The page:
Live Younger

April 25, 2022



To us, rest merely means having some leisure time in which we unwind ourselves from the worries of life and spend it doing some comforting activity. To the body, our relaxing state is a working state because it has to function at its full capacity to perform that activity. From maintaining the number of heartbeats and breaths per minute to producing energy to carry out even the minimal tasks, the body is in a constant state of work. There is only one way out for the body to get some respite and that is through sleep. During sleep, the metabolic functions of the body are maintained at a basal level and cells get time to regain their strength.

The chemicals produced during the metabolism are detoxified during sleep. Antioxidant mechanisms are activated to neutralize the damaging free radicals. Worn-out cells and cellular organelles are replaced by healthier ones. Various hormones are produced that promote growth and improve immune function strengthening the ability of the body to combat diseases. The chemical imbalances in the brain are restored. Memory consolidation occurs during sleep and the brain function is improved.

Sleeplessness or insomnia is the inability to fall asleep or maintain sleep resulting in a negative impact on life and work. The person wakes up tired and fatigued.

It results from various causes such as

Ø An altered lifestyle includes the consumption of stimulant drugs i.e. alcohol, caffeine. Changes in the work schedule disturb the sleep-wake cycle. Poor sleep habits such as using a phone or watching television or eating before sleep, and sleeping in a noisy environment can lead to insomnia.

Ø Mental disorders such as stress, depression, and anxiety stimulate the brain. Alzheimer’s and Parkinson’s disease disrupt the normal brain function resulting in a lack of sleep.

Ø Medical conditions such as heart diseases, diabetes, and thyroid disorders produce insomnia. GERD and chronic pain diseases create an unpleasant state in which the person is unable to sleep.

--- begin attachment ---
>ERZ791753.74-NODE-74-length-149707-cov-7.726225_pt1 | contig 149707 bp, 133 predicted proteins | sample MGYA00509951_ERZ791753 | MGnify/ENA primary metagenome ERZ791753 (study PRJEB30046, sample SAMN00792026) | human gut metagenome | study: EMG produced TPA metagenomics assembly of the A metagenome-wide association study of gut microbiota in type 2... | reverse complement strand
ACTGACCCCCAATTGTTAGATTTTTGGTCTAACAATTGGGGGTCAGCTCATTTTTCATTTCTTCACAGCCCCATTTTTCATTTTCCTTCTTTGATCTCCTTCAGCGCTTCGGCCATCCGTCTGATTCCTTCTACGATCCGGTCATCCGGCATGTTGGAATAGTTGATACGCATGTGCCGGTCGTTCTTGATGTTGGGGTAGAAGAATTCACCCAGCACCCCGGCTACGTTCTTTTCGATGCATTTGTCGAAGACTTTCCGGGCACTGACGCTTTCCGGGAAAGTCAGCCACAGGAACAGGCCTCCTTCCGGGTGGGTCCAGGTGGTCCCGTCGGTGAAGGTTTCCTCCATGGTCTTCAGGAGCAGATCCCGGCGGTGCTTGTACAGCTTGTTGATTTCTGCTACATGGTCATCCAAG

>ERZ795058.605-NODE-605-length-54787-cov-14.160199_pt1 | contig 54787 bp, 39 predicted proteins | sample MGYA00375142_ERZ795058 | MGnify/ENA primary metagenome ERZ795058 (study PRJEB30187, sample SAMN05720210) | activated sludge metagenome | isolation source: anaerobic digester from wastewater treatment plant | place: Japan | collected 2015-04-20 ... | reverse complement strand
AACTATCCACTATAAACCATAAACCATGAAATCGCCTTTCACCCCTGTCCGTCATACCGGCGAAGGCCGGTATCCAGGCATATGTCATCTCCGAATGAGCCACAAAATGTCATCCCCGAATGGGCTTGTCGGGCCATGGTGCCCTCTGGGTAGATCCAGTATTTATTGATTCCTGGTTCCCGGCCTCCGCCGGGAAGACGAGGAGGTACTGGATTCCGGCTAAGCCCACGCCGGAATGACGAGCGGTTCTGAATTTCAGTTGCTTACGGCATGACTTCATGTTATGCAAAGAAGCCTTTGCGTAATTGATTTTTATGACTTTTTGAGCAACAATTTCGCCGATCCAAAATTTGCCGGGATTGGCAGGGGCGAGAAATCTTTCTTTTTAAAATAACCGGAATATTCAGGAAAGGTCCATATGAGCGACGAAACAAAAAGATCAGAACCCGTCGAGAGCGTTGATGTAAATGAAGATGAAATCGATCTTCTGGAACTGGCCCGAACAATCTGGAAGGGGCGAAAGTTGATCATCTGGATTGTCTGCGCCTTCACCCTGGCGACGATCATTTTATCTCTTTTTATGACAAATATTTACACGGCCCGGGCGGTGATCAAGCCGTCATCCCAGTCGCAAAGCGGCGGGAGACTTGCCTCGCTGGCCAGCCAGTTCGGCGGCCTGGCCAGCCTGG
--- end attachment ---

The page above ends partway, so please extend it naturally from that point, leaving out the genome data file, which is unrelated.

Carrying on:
Ø Sleep disorders including Sleep Apnea and Restless Leg Syndrome create interrupted sleep.

Surprisingly, the diet has a role in determining sleep duration and quality. Certain nutrients are considered sedative nutrients due to their sleep-producing effects.

Some of them are ingredients of chemicals that carry messages in the brain i.e. neurotransmitters. For example, iron and copper are required for producing monoamine neurotransmitters that play a role in sleep regulation.¹

Calcium, magnesium, and vitamin B6 are required for the synthesis of Melatonin, a hormone that regulates the sleep-wake cycle. ²

Vitamin D regulates sleep duration and quality. The deficiency of vitamin D affects sleep, and circadian rhythm, and increases the severity of sleep apnea syndrome.

Vitamin C on the other hand reduces cortisol levels and has relaxing effects on the brain that promotes effective sleep. It also reduces the number of apnea episodes

Magnesium is responsible for energy production in the form of ATP, which is a regulator of sleep. It stimulates inhibitory GABA receptors and inhibits excitatory NMDA receptors in the brain. A magnesium deficiency would not only deplete the body’s ATP stores but also produce excitatory effects on the brain reducing somnolence. Therefore, magnesium deficiency is considered a trigger of insomnia.³

Iron regulates REM sleep and it plays a role in the process of insulating nerve fibers i.e. myelination, which ensures effective impulse transmission and sleep regulation. Iron deficiency impacts REM sleep and blood flow to the brain. Additionally, iron deficiency is associated with fatigue and restless leg syndrome which cause insomnia.⁴